The procedure implemented last night was not, I would argue, ideal, though neither was it irrational. The 20 available candidates were partitioned into three groups we might label—CNN did not quite label them this way—likely candidates, long shots, and certifiable also-rans.
CNN did not provide its own linear ranking of all the debaters, though it did give a partial list in a posting about an hour before the TV drawing. In that story, “24 Democrats are running for president. Voters and donors like only five of them,” Harry Enten wrote that Biden had 25% support in CNN polling, Harris had 16%, both Sanders and Warren had 15%, and Buttigieg had 5%. Everyone else had 2% or less. In the likely candidates category, CNN, as one might expect, placed Biden, Harris, Sanders, and Warren. The long shots comprised Buttigieg, Booker, Yang Castro, Klobuchar, and O’Rourke. In the absence of actual numbers, it seems reasonable that Booker, Yang Castro, Klobuchar, and O’Rourke are running somewhat behind Buttigieg and somewhat ahead of the rest of the field, namely the certifiable also-rans.
Three drawings were held for each of the groups, in which the drawings assigned members of the category to either the Tuesday or Wednesday night debate. For maximum drama, the drawings were ordered from least likely to most likely candidates.
CNN assuredly was trying to avoid the obvious imbalance seen in the two debates run by NBC. (See “How the Upcoming Debates Could Have Been Better Designed” and “The Debate Lineup: An Apology and Further Thoughts.”) Whereas CNN’s procedure may not have been ideal, it did assure that there would not be a varsity and junior varsity debate. Each debate would include its share of likely, unlikely, and long-shot candidates. Combined with the fact that polls are imperfect descriptions of reality—Warren might really have been ahead of Harris, for example—I think CNN deserves credit for learning from experience and attempting to achieve actual fairness.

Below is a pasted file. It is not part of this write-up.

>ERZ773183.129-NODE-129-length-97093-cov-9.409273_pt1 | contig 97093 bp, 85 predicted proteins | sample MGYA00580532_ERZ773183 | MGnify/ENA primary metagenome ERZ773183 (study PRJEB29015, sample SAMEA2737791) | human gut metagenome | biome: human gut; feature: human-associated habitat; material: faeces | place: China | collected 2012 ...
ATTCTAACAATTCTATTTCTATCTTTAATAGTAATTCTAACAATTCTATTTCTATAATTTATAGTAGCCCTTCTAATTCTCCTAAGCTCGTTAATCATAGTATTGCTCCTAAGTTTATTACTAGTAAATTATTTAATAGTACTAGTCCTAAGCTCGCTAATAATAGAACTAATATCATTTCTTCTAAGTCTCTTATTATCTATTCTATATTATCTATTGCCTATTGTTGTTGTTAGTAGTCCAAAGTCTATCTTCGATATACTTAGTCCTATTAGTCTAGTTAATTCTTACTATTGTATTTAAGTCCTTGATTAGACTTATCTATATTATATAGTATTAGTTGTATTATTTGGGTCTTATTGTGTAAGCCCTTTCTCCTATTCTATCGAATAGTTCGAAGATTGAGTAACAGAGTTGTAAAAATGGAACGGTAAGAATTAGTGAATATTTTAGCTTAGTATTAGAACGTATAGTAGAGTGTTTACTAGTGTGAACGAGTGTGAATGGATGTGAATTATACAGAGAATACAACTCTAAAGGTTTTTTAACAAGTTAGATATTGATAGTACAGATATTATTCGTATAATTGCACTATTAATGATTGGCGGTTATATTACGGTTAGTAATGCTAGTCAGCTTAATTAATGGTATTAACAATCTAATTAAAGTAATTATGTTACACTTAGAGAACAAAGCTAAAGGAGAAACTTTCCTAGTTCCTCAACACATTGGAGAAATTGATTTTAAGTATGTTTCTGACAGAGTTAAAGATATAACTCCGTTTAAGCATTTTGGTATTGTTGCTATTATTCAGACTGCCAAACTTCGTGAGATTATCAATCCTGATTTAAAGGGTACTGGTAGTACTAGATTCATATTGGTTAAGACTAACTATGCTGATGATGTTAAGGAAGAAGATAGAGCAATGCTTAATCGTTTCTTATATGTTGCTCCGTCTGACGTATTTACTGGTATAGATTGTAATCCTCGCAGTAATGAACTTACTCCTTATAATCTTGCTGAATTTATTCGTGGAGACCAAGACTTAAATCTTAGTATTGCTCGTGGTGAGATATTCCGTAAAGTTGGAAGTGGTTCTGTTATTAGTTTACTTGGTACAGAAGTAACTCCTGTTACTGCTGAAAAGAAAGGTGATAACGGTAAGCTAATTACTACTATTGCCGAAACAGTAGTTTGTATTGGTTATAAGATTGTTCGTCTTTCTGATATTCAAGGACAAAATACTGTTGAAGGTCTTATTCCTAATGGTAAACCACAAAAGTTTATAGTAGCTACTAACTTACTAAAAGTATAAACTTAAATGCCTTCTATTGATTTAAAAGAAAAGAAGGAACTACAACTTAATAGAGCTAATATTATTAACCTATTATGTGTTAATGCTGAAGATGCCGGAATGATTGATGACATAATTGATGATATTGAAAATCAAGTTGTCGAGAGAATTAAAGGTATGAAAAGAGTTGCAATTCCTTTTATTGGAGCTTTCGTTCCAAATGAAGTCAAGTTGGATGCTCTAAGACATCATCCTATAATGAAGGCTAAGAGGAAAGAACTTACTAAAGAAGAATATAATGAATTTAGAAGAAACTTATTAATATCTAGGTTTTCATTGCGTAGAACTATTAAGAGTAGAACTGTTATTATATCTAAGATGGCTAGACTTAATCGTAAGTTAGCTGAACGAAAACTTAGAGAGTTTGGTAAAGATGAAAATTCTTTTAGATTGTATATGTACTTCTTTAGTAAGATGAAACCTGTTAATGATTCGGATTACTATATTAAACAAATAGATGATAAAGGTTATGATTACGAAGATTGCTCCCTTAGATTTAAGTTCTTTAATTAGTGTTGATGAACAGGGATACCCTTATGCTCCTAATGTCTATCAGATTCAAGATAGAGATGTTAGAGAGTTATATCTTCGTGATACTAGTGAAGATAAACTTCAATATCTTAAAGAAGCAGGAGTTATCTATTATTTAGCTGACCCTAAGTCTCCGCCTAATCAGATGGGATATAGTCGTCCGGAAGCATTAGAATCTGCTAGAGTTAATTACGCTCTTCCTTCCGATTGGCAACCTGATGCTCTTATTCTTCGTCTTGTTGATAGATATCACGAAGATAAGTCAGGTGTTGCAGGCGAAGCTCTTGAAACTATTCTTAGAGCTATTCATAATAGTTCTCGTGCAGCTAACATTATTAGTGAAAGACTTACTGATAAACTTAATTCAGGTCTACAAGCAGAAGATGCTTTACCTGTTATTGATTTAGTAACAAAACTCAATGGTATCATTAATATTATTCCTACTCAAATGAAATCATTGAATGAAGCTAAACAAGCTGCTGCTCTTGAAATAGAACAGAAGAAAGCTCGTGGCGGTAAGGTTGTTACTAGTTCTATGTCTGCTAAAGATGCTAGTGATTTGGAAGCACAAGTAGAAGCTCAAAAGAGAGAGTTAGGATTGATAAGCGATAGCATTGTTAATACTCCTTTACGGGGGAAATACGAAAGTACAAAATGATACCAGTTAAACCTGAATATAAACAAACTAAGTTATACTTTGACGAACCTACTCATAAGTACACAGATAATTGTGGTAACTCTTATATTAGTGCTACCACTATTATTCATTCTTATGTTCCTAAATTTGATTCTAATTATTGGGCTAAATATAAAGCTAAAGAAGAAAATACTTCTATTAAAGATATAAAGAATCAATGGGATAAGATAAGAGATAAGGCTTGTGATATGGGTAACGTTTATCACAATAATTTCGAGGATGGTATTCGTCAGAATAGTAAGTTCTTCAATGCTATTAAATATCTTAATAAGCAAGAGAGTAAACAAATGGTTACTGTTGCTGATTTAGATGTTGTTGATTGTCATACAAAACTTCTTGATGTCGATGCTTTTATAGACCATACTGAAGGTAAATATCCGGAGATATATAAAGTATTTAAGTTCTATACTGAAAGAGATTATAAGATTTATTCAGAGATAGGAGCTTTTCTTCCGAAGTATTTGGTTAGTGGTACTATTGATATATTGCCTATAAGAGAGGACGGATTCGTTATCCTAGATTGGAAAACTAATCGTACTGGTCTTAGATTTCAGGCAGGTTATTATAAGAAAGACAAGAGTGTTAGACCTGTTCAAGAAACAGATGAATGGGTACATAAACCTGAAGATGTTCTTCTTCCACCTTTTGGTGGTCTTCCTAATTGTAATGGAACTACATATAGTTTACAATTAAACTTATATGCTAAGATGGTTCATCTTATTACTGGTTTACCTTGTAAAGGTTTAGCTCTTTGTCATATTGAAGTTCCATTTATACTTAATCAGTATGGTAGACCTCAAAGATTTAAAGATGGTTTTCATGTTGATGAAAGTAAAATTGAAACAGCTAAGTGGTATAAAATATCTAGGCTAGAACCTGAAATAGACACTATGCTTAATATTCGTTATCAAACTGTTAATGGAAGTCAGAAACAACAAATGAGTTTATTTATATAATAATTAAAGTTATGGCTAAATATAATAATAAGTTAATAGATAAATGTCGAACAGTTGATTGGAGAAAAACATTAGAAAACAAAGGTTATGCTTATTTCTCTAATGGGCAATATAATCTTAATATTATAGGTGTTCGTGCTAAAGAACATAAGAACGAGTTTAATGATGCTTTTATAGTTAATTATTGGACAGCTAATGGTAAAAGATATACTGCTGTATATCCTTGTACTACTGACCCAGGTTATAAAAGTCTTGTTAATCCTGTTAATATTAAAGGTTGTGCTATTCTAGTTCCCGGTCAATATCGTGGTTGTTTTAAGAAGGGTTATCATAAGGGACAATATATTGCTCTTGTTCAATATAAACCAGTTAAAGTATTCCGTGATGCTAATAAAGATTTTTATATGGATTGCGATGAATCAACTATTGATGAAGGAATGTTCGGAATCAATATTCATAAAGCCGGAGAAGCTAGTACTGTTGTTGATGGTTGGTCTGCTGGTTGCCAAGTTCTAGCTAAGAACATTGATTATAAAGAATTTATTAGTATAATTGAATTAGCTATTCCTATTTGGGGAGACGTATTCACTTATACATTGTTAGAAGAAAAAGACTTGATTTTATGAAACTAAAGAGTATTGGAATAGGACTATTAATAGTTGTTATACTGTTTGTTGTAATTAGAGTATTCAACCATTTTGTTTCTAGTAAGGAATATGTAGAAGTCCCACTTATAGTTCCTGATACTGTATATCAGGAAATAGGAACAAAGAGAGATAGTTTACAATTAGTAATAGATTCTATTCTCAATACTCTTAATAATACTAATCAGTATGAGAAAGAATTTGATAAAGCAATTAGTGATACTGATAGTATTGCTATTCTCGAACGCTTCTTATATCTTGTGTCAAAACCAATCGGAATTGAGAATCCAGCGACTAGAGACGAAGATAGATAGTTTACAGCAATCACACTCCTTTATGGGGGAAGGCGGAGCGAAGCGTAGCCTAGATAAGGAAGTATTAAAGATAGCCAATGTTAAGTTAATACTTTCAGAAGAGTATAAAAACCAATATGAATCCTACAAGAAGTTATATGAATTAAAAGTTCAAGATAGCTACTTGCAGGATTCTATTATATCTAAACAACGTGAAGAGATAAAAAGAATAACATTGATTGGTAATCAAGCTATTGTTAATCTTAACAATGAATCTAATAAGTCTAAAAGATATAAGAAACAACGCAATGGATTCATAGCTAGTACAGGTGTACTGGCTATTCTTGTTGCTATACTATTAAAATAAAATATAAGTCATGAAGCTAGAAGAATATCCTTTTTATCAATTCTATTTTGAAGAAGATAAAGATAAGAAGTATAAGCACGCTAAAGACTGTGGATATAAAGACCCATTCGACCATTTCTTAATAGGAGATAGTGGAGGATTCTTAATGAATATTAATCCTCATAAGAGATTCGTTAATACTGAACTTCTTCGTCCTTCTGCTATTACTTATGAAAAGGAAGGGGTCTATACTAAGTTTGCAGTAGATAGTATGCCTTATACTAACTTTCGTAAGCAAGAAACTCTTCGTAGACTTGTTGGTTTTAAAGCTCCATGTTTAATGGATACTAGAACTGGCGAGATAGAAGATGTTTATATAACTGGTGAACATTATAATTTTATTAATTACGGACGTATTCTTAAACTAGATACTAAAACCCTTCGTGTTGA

On the other hand, spending an hour of prime time on determining the debate lineups was surely unnecessary. Too much time was spent having a half dozen commentators remarking on what was going on. Moreover, the actual drawing was unnecessarily complicated.
Each drawing involved two boxes and two sets of tiles. The first set of tiles were labeled with names; the second set was labeled with dates. Each set was selected, shuffled, placed in its respective box, and, in turn, a candidate and a date were drawn. Multiple cameras, we were assured, guaranteed that there was no hanky panky. (I was surprised that the person who filled the boxes was the same person who drew from the boxes, but I really did not fear for any funny business.) My main complaint about this procedure is that the date tiles were completely unnecessary. Why did CNN not simply assign the first name drawn to the Tuesday debate, the second name drawn to the Wednesday debate, etc.? Apparently, the use of the two boxes was seen as more dramatic than the use of one.
A certain amount of explanation was required to make clear to the audience just what was going on. I became impatient after the first two sets of drawings. Rather than simply proceeding to the “third draw,” the commentators speculated about the pros and cons of various distributions of the final four candidates. The time could better have been spent analyzing the actual outcome of the third draw.
As for the outcome of the program, the lineups are decidedly reasonable. I was disappointed in the distribution of the top four candidates. If the procedure I outlined in “How the Upcoming Debates Could Have Been Better Designed” had been used, Biden would have been teamed with Warren or Sanders. Instead, Warren and Sanders, the third- and fourth-ranked candidates and the two top-tier candidates most like one another, are paired.
Well, the die is cast. Here are the assignments for the July 30 and July 21 debates:
WEDNESDAY NGHT DEBATERS TUESDAY NIGHT DEBATERS Joe Biden Steve Bullock Michael Bennet Pete Buttigieg Cory Booker John Delaney Julián Castro John Hickenlooper Bill de Blasio Amy Klobuchar Tulsi Gabbard Beto O’Rourke Kirsten Gillibrand Tim Ryan Kamala Harris Bernie Sanders Jay Inslee Elizabeth Warren Andrew Yang Marianne Williamson
UPDATE, 7/30/2019. In my original post, I interchanged the Tuesday and Wednesday lineups. They have now been corrected.
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